There is persuasive visual evidence that Andrae's reconstruction drawings of the main buildings at Assur, the Assyrian Empire, formed the most direct influence upon Speer's designs. Speer need not have known much ancient history to have realized that Assur was the center of a Semitic empire, and that the peoples who produced these buildings could not by any stretch of the imagination be supposed to have been Aryan or Indo-European. (The often used interchangeably, even by reputable ancient historians).

Yet in his Spandau Diaries, published in 1975 but supposedly written while he was still in prison, Speer admitted the possible importance of Assyrian models as influences on is own designs. How are we to explain this contradiction?

It is always wise to regard an architect's explanation of his work with a healthy mistrust, and this principle is even more useful in the case of a man like Speer, who had so many explanations to make.

Not lest we forget that Speer is an extremely unreliable source on the Third Reich in every aspect.

Most architects draw upon a variety of visual sources in a relatively unconscious way. When Speer saw Andrae's drawings he had not yet met Hitler or joined the Nazi Party; hence he had not yet learned to believe that architecture should have some ideological content. Probably he retained memories of Andrae's teaching images of an especially old, and newly discovered old, empire, which, by association, suited the idea of "ruin value" in architecture. Probably he did not think through the ideological implications of taking for his models the products of a Semitic people.

His protestations of admiration for Greek architecture, however, must have been conditioned by some notion of what he thought he ought to say, as a Nazi, and by a belief that this was what Hitler would like to hear.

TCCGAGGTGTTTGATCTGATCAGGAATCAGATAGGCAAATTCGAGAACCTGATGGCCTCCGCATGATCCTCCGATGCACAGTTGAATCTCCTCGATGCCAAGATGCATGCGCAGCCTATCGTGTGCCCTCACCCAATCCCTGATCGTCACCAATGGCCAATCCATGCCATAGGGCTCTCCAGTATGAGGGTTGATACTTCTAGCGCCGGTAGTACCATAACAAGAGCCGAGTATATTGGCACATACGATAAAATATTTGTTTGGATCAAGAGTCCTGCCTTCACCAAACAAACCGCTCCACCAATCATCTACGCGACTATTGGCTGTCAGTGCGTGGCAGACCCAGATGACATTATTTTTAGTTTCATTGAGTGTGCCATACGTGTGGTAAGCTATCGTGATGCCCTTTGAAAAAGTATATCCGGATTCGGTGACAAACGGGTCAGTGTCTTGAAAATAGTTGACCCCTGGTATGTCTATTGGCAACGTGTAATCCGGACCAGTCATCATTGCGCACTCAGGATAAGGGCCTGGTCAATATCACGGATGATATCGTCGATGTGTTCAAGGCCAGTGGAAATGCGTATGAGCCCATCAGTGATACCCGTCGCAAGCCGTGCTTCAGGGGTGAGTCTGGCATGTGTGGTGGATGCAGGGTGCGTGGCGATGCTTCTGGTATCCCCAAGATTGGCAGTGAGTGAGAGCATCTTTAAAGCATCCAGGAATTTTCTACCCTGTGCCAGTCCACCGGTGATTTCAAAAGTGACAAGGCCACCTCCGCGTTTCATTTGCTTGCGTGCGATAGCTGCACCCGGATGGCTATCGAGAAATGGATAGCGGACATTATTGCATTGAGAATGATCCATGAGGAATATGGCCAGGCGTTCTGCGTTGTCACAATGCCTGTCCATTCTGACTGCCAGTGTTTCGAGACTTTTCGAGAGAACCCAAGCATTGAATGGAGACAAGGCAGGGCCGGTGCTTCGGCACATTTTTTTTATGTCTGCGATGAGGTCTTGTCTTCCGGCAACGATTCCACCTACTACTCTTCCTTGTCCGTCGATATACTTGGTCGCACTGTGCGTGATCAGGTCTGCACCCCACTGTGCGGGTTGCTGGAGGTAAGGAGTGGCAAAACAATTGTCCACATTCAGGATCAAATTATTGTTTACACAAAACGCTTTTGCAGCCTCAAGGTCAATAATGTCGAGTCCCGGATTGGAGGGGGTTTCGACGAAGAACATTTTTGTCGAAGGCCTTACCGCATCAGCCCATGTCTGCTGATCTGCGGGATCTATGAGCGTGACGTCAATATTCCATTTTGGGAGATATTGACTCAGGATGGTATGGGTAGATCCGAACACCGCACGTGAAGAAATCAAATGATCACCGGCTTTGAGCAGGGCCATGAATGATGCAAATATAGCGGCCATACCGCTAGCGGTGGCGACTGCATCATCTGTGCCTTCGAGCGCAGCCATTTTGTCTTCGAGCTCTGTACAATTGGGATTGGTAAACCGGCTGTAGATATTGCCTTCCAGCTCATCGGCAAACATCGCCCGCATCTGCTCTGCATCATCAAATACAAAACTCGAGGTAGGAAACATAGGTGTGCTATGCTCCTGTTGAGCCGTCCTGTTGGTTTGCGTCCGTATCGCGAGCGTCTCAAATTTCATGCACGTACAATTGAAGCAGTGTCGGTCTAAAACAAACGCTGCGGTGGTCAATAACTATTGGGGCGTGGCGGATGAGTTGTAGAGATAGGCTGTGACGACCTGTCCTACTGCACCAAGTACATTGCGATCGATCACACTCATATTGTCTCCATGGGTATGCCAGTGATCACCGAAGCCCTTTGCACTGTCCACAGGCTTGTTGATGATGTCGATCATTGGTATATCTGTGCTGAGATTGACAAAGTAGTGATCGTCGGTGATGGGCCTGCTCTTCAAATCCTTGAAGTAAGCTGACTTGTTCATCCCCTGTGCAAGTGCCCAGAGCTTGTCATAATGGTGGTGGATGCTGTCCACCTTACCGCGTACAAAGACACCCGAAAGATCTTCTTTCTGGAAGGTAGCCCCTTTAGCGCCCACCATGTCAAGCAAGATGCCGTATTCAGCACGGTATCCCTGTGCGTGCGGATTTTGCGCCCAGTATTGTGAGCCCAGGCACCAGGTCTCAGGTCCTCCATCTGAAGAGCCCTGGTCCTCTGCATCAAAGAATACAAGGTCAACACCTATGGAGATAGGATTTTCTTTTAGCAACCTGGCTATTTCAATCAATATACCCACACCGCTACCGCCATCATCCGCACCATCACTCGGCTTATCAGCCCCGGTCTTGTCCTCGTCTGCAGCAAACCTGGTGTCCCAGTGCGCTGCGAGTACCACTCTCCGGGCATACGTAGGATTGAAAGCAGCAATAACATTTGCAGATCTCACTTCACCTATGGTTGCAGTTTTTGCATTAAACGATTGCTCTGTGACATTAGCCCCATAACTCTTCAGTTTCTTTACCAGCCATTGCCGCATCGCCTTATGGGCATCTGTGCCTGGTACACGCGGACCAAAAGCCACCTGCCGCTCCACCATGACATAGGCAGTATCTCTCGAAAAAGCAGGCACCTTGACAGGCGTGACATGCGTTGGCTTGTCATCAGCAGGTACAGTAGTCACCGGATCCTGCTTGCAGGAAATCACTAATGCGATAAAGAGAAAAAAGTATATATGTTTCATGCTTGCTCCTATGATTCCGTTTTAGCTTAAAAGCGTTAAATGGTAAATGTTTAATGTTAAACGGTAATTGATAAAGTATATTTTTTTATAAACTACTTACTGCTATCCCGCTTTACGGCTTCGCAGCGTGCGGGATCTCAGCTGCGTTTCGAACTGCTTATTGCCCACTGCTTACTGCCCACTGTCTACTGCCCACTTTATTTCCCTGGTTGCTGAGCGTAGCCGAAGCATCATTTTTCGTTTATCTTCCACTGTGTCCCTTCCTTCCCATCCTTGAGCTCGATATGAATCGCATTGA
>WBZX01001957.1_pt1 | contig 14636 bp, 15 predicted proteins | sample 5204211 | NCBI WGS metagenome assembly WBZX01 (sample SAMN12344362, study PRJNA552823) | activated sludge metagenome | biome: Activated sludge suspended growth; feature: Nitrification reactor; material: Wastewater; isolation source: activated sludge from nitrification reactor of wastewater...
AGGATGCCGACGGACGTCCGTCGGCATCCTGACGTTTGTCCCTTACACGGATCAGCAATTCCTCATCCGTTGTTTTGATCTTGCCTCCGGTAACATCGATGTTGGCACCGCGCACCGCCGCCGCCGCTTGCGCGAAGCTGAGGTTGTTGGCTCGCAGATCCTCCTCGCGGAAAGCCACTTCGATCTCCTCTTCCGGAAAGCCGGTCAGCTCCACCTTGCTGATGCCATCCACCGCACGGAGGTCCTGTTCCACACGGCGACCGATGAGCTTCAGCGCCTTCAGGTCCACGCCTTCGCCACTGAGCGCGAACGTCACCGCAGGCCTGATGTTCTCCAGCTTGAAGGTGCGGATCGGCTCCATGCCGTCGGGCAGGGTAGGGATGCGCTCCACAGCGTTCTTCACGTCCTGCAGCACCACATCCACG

For Hitler's sake, and, one must assume, for his own sake too, Speer was committed to finding some expressions for the nationalism of Nazi ideology, as well as for its references of populism. He explicitly rejected the "Germanic" styles of some Nazi architects. In the search for a rationale, it was the link between German, Aryan, and Greek which seemed to fit.

Clearly, though, Speer's overriding desire was to create an architecture which looked durable and old.

— Barbara Miller Lane: "Architects in Power: Politics and Ideology in the Work of Ernst May and Albert Speer",The Journal of Interdisciplinary History, Vol. 17, No. 1, The Evidence of Art: Images and Meaning in History, 1986, pp283–310.

And despite all these caveats – especially regarding Speer as witness, for anything; and the eclectic tendency of architects; and the biggest of all: ruins of excavated foundations tell as much about the imaginative powers of an archaeologist doing a reconstruction as about 'the real thing' – the Andrae drawing of that temple is indeed conspicuous:

enter image description here
— Reconstruction drawing of the Temple of Tukulti-Ninurta at Assur, 1921, in Walter Andrae: "Der jüngere Ishtar Tempel in Assur", J.C. Hinrichs: Leipzig , 1935. PDF

Note that the reconstruction drawing is based on findings from excavations like these:

enter image description here (src)

With that site looking lime this today:

enter image description here
Telul al-Aqr (ancient: Kar Tukulti Ninurta)

For comparison, during the Seleucid period, we now see such reconstructions:

enter image description here

— Uruk/Warka, situated in modern-day Iraq, is one of the first cities in the world and was populated almost without interruption for over 5,000 years – from the 4th millennium BCE to the 1st millennium CE.

During the Seleucid period (3rd – 2nd century BCE), Uruk was an important religious centre featuring large complexes of sacral architecture, such as the “Bit Resh” and its adjoining ziggurat, dedicated to the divine couple of Anu and Antum; the Irigal, home of the goddess Ishtar; the “Bit Akitu” (house of the New year’s festival); the Eanna ziggurat; and the Karaindash temple.
Uruk Visualisation Project. The Seleucid period. Artefacts

This 'influence' of Assyrian architecture as envisaged by German archaeologists may be felt to a degree in Speer's few buildings and many models. That he may have been one of the most important architects during Nazi times may be true, but not the only one, and not even the most prolific.